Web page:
Psst... We're working on the next generation of Chowhound! View >
HOME > Chowhound > Home Cooking >
May 21, 2010 09:14 PM

Chicken Stock Question

When making chicken stock, what do you recommend: whole raw chicken, raw carcass, or carcass from a cooked chicken?

  1. Click to Upload a photo (10 MB limit)
  1. Roasted chicken carcass, preferably with the wings, feet, neck included.

    1. It depends on what you will be using it for.
      In Korean cooking whole raw chicken is preferred for most uses.

      7 Replies
      1. re: hannaone

        Whole raw chicken ... this is true in Chinese cooking as well.

        However, when the Chinese use whole raw chicken it's usually made into what Americans would consider "chicken soup" and not stock. In other words, the concoction made with the whole chicken is consumed directly, and not as a base for other soups or dishes (as is typical with stock).

        Is this also the case in Korean cooking?

        1. re: ipsedixit

          Here is an example of making both broth (for soup) and stock (for stews or braises)
          The first step results in a clear light broth used mostly for soups.
          The second step yields a heavy stock that can be used for various stews and braises.
          There is a third type that yields a milky broth/stock used in either soups or stews, instead of the eight hours for the stock, the cooking time is about 2 1/2 hours.
          Dak Jangguk - Heavy Chicken Broth

          1 3 pound chicken
          12 cloves garlic
          1 ounce ginger
          6 medium green onions
          1/4 teaspoon salt
          1/4 teaspoon fresh ground black pepper
          1/8 teaspoon white pepper
          1/2 cup rice wine
          3 quarts water

          4 ounces daikon radish


          Cut chicken to fit your stock pot.
          Place the chicken in a clean sink, large pot, bucket, or other container.
          Add ice cold water until chicken is covered and soak for about one hour.

          Cut peeled garlic in half from top to bottom.

          Cut the green onion where the green pales into the white. Cut the white portion in half lengthwise. (Reserve the green for other uses)

          Cut the ginger (and daikon) in roughly 1/8 inch thick slices.

          Bring three quarts of water to a full rolling boil over high heat.
          Add chicken, return to a full boil, and boil for about two minutes.
          Remove from heat, pour off the boil water, and rinse chicken in cold water.


          Place the chicken into the stock pot and add 3 quarts fresh water.
          Add ginger slices.
          Bring to a full boil and cook for 10 minutes.
          Skim foam as needed.
          Reduce heat to medium low, add the rest of the ingredients, cover, and simmer for 45 minutes.
          Carefully remove the chicken from the pot and set aside to cool.
          Remove the meat from the bones and reserve for other use.
          Strain the broth through a cheesecloth lined sieve, and discard the collected solids.

          Note: At this point you may use/save the broth as is for clear broth and continue the next steps with three quarts of fresh water, or for a more flavorful heavy stock continue with the clear broth.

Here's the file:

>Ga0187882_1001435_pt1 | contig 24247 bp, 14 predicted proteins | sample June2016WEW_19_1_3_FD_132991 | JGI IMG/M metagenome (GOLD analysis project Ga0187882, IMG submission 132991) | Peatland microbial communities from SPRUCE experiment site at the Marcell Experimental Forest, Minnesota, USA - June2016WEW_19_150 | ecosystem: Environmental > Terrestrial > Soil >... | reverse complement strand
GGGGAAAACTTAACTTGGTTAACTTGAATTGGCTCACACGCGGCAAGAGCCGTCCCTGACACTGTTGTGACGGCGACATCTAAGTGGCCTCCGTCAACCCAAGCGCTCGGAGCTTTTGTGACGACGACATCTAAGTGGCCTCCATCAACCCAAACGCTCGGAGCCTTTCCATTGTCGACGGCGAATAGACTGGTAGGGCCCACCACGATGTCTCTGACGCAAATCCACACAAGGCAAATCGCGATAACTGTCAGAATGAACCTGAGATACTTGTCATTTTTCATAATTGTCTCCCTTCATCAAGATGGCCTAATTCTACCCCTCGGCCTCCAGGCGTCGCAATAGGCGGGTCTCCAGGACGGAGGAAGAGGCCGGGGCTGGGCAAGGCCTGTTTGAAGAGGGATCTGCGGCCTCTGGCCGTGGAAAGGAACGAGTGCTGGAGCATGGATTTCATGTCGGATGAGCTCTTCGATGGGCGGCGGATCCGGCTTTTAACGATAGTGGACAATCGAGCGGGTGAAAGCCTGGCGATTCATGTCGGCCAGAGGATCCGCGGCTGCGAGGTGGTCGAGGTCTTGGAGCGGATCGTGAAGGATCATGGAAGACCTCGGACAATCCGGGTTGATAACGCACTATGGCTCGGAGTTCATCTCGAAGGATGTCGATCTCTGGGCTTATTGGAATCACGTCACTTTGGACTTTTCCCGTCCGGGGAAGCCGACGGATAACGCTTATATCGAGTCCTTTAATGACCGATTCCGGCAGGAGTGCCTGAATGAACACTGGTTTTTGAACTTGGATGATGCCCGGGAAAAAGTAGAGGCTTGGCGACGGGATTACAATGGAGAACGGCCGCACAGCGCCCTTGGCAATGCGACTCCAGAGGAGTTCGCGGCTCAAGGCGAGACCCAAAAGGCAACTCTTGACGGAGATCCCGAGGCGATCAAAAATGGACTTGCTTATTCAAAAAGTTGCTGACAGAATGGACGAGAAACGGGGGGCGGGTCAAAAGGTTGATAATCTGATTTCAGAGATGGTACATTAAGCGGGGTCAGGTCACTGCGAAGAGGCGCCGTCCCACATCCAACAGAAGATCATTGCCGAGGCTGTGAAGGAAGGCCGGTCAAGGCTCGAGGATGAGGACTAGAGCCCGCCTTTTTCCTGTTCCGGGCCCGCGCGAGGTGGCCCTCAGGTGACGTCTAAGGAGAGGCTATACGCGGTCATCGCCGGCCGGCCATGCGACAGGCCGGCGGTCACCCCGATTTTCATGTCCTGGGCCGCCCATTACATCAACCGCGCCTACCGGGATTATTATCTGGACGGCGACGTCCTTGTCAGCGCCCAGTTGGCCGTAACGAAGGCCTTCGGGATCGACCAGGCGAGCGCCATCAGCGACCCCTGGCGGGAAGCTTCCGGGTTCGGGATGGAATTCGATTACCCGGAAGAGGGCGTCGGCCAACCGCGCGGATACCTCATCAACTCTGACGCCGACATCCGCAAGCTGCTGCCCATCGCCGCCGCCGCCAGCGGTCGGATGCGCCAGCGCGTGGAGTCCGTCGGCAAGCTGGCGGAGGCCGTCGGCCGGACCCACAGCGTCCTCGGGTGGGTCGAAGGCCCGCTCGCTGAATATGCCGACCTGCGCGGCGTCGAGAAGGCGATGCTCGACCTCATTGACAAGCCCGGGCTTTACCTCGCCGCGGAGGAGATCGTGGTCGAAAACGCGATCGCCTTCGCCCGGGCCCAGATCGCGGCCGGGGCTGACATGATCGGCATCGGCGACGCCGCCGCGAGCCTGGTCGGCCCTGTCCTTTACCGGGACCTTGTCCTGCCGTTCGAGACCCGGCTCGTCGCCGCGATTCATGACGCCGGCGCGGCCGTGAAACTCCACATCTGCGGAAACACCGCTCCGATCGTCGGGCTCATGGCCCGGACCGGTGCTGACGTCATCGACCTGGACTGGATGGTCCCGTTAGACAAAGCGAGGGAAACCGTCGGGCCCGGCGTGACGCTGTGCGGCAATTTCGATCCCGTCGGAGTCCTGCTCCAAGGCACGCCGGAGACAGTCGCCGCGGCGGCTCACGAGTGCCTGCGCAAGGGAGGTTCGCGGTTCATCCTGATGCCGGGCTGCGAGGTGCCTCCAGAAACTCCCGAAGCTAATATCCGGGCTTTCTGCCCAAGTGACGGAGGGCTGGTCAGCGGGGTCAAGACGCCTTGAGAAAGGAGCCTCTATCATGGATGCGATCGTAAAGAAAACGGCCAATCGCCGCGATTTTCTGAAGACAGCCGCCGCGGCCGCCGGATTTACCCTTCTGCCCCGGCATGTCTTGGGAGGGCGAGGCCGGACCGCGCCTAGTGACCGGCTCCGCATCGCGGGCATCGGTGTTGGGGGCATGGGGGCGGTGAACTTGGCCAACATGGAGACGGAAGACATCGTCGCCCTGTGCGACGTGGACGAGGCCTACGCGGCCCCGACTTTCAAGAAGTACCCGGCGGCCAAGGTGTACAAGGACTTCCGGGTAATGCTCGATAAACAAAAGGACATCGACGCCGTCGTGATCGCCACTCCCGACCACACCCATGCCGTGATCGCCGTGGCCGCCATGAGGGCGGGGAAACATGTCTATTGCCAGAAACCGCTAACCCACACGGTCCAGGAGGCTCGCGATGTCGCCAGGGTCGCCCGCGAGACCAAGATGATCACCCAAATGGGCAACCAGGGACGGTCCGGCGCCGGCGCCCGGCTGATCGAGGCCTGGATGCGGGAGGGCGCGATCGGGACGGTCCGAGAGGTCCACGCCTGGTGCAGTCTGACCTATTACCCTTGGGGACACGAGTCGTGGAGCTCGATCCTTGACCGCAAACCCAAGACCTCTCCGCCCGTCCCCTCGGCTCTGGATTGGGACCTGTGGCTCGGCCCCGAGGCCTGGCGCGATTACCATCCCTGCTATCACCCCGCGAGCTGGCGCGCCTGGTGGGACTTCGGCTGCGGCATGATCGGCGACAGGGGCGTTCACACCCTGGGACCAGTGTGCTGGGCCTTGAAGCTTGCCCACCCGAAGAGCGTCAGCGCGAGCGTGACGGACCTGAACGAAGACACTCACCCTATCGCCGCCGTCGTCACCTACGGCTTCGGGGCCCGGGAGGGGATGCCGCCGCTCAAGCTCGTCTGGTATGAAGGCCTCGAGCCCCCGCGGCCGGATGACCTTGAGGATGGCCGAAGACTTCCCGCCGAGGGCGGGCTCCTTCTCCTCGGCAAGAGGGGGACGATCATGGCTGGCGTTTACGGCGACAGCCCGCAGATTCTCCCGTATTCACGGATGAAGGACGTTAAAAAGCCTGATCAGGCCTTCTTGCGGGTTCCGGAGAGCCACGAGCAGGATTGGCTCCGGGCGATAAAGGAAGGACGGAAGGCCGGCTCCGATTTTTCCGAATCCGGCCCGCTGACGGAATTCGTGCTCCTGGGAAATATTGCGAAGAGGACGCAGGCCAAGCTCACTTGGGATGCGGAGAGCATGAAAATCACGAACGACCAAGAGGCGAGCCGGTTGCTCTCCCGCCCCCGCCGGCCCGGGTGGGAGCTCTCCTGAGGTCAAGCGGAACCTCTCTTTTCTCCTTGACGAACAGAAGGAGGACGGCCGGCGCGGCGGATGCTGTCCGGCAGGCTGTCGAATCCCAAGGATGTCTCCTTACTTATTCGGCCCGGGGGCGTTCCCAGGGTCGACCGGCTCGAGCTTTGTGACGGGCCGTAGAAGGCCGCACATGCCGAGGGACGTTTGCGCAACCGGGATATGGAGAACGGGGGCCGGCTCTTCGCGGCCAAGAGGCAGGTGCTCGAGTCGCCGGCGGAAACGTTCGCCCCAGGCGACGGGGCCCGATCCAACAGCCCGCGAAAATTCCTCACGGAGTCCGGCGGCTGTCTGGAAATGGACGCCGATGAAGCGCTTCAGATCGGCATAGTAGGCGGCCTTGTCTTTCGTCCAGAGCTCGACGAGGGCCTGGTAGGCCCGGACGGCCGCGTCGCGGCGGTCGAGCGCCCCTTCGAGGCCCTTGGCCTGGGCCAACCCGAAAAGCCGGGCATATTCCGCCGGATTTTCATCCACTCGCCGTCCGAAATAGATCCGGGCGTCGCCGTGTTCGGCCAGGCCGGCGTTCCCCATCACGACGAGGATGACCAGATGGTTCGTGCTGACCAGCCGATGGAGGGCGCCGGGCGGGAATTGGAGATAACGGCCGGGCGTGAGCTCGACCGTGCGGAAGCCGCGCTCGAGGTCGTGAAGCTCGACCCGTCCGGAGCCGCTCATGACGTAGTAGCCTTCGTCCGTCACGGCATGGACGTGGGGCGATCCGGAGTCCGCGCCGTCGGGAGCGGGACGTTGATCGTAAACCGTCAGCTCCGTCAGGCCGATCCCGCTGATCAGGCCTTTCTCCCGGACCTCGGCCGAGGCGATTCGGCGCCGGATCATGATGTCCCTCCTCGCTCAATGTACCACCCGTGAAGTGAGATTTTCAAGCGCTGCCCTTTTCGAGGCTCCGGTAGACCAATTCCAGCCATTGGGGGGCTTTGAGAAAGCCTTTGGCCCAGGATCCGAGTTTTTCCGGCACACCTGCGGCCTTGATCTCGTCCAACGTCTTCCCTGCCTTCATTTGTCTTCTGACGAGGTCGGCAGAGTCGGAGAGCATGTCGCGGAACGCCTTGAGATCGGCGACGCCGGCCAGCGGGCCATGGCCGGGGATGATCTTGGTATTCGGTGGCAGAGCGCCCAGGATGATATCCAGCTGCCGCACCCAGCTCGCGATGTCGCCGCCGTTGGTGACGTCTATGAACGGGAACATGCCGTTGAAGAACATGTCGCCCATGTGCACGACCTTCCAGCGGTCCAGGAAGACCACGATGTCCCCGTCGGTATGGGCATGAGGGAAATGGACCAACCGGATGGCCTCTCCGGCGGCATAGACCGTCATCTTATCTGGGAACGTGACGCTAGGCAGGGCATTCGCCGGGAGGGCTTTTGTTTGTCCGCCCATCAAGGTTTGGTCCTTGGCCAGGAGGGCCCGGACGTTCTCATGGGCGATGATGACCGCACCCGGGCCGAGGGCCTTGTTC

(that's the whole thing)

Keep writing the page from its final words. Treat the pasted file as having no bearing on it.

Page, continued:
Return the chicken carcass (bones) and the broth (or 3 quarts fresh water) to the stock pot.
          Bring to a simmer over medium low heat, cover, and cook for 8 hours.
          Remove from heat then carefully remove and discard bones.
          Strain the stock into an airtight container(s), and refrigerate overnight.
          Remove the layer of solid fat from the stock the next morning.

          Store the stock for up to one week in the refrigerator, or freeze for later use.

          1. re: hannaone


            Chinese people generally just preboil their chicken before using it for soup. I'm going to try the cold soak method you describe above sometime.

            1. re: ipsedixit

              The clear broth from the first step is often combined with a light kombu/anchovy broth to give a unique flavor to soups.

              1. re: ipsedixit

                I'm curious now. What does the cold soak achieve? I usually just drop the chicken into the soup pot with the water (and spices/aromatics) and boil.

                1. re: ozinboz

                  It is most likely a holdover from the days of no refrigeration in Korea. Meats and poultry were hung in the open air for a time before the sale and a good rinse/wash was used to clean the meat/re-hydrate the skin prior to use.

                  1. re: hannaone

                    Wouldn't preboiling accomplish the same thing?

        2. I have no preference; just depends on what scraps, bones and leftovers I have. I am too cheap to use a whole chicken just for stock.

          1. Agreed with hanna - depends on what you're using it for. Roasted carcass will have deeper, roasted, complex flavors. Whole raw bird will have very bright and very pure chicken-y flavors. Raw carcass is cheaper than whole bird and can have more gelatin (by weight of bird/bird parts used) than whole bird, especially if you add the wings to the carcass.

            1. I uses pieces I collect and freeze over time; Rib cages from boned breasts; necks, backs, wingtips from spatchcocked whole chickens. Always raw . I use darkly roasted turkey thighs and wings for turkey stock though, WITH the meat.